• avatar
    nguyenvuminh

    This should not be a surprise. The rest of the world buys more smaller and economical cars where VW spends a lot of time and energy. GM does not focus a lot of effort in this area (GM Europe – Opel/Vauxhall do make smaller cars but they’ve been low priority in terms of resource allocation) so they don’t have much to offer.

  • avatar
    wsn

    They sure sell a lot of units. But the total $ amount is probably very low, because they concentrate on the lowest priced market in China.

  • avatar
    J.Emerson

    VW isn’t generating any wider margins in China than GM. They also rely on the bottom end of the market for a large hunk of their volume. Keep in mind, this is a company that has treated the Chinese market primarily as a dilumping ground for ancient platforms until fairly recently. They still sell cars there that are decades old.

    • 0 avatar
      wsn

      If you were replying to me, you have just wasted some bandwidth. I was referring to VW, not GM.

    • 0 avatar
      sunridge place

      Audi was 400,000 units out of 2.8 million in 2012CY. That’s a pretty healthy 14% of their volume.

    • 0 avatar
      Vega

      Using old platform is usually good for profits, as the investments have long been written off…

      • 0 avatar
        J.Emerson

        Only if they can command prices at or near similar vehicles in their class. Ford quit making Panthers when consumers realized they weren’t worth the money compared to newer, better rivals. Even in China, something like a Santana is at best a value play.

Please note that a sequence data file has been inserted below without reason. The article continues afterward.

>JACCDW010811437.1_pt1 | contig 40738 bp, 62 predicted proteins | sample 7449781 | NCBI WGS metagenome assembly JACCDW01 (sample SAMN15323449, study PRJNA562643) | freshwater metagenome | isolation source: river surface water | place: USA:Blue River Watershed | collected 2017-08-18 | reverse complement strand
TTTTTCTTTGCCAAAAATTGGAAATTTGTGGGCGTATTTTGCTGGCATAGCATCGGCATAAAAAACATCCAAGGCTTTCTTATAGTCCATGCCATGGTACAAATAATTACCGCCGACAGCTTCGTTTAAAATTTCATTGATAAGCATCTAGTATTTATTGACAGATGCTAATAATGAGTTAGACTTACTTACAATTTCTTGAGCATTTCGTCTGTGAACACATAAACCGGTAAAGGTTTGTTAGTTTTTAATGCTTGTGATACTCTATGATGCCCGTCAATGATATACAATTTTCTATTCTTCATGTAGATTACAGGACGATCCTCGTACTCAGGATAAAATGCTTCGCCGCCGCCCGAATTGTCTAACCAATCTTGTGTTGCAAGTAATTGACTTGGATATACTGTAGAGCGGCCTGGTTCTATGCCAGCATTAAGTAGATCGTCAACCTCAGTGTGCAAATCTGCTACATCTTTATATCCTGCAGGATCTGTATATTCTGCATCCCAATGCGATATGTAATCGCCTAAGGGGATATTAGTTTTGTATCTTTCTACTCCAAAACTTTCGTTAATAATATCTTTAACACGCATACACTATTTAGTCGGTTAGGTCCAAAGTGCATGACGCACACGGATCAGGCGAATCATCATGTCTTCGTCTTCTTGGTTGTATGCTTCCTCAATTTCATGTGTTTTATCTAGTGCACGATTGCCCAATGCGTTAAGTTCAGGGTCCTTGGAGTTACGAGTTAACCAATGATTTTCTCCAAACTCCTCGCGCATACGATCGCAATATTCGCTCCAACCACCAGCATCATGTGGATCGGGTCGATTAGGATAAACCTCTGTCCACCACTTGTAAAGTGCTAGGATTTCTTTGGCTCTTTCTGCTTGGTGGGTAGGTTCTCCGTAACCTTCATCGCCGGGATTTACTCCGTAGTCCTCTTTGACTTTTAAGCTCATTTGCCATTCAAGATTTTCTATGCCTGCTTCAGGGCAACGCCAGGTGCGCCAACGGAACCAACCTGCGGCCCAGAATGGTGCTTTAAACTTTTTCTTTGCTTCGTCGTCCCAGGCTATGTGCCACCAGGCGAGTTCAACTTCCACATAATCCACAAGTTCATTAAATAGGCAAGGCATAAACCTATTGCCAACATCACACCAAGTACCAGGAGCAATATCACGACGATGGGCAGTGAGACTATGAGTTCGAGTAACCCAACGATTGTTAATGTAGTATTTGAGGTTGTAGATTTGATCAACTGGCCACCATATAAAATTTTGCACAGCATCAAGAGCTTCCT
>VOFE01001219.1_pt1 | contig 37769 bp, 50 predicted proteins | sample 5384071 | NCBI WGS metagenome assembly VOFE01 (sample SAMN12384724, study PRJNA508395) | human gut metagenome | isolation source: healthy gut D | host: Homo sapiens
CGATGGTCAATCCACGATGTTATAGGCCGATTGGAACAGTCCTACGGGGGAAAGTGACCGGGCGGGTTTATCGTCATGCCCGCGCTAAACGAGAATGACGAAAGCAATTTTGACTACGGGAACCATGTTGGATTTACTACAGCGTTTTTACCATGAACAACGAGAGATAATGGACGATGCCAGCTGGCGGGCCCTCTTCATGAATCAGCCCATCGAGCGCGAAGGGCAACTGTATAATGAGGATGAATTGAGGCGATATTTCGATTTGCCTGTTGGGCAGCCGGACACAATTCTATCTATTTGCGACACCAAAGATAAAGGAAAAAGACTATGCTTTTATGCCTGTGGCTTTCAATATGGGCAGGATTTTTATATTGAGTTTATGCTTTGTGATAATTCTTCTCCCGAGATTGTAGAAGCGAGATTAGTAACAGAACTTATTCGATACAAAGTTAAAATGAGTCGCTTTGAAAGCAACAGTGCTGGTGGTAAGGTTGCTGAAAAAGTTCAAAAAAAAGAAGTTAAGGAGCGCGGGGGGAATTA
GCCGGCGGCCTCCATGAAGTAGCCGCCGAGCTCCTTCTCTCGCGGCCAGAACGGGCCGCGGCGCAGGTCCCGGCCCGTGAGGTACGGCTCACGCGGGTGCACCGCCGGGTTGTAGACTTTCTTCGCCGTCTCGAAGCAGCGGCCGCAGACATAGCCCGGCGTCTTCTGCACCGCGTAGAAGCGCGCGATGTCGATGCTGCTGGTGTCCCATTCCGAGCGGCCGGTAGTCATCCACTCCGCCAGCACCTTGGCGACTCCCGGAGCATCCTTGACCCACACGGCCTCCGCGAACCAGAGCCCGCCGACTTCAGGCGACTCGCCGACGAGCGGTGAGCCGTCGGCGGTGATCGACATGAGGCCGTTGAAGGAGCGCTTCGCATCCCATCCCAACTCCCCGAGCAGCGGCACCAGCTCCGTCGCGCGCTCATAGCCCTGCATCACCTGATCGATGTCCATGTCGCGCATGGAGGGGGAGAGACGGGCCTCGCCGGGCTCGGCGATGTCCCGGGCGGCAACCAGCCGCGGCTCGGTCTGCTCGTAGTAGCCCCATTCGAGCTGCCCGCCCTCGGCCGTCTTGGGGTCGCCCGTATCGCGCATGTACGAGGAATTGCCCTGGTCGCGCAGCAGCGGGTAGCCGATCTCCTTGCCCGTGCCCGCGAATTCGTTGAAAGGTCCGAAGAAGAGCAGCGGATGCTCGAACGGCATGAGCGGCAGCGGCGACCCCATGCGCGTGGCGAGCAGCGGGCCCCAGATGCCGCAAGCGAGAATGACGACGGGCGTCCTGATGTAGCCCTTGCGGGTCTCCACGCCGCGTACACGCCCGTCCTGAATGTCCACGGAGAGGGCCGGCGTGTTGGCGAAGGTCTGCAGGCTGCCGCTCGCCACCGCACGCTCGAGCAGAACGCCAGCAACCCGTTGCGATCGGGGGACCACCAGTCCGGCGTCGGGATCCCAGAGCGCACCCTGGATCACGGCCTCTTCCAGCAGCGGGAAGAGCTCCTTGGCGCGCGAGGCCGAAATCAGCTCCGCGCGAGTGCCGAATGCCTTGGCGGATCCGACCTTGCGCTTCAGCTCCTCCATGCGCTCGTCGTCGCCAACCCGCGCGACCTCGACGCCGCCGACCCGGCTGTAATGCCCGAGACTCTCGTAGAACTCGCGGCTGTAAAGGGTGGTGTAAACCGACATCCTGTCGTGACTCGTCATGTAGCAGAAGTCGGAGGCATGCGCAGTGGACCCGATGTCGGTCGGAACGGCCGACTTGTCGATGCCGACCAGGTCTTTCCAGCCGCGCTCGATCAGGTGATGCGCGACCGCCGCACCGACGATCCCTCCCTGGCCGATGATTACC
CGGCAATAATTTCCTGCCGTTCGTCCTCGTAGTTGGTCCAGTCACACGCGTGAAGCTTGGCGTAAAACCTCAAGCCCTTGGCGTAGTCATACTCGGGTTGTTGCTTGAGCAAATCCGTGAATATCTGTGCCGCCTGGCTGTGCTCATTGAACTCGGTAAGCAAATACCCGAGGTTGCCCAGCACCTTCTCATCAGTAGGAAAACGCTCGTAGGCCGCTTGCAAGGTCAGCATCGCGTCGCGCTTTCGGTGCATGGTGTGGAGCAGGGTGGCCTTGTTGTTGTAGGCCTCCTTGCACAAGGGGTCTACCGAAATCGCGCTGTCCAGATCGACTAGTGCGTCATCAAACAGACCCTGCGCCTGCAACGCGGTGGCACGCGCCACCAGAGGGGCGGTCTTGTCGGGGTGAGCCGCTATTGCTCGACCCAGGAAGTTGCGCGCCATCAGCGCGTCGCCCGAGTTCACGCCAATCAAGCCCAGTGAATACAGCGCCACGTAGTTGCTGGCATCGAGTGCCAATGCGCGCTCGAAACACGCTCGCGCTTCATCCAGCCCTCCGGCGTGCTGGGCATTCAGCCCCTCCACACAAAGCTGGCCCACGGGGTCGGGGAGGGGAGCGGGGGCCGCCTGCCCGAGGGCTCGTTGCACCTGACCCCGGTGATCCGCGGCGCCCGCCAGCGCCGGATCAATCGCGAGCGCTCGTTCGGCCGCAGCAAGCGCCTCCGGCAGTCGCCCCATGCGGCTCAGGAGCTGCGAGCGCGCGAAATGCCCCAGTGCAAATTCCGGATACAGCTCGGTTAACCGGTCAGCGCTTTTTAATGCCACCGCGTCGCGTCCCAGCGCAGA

• 0 avatar
          th009

          Chinese sales here:
          http://bestsellingcarsblog.com/2013/06/14/china-may-2013-vw-lavida-leads-ford-ecosport-up/

          #1 VW Lavida (PQ34)
          #4 VW Sagitar (PQ35, same as US Jetta)
          #5 VW Bora (PQ35)
          #6 VW Passat (NMS, same as US Passat)
          #10 VW Jetta (PQ35, same as US Jetta)
          #12 VW Magotan (NMS, same as US Passat)
          #15 VW Tiguan (PQ35, same as US Tiguan)

          Actually only one model on an older platform in the top 15. Santana is way back in #52: Volkswagen has refreshed its Chinese model lineup in a big way. Chinese Audis are also all on current platforms.

    • 0 avatar
      th009

      @Emerson, with regard to “VW isn’t generating any wider margins in China than GM,” it may be true for passenger cars (Buick will have decent margins) but a huge part of GM’s volume in China is made up of the very low-priced Wuling vans.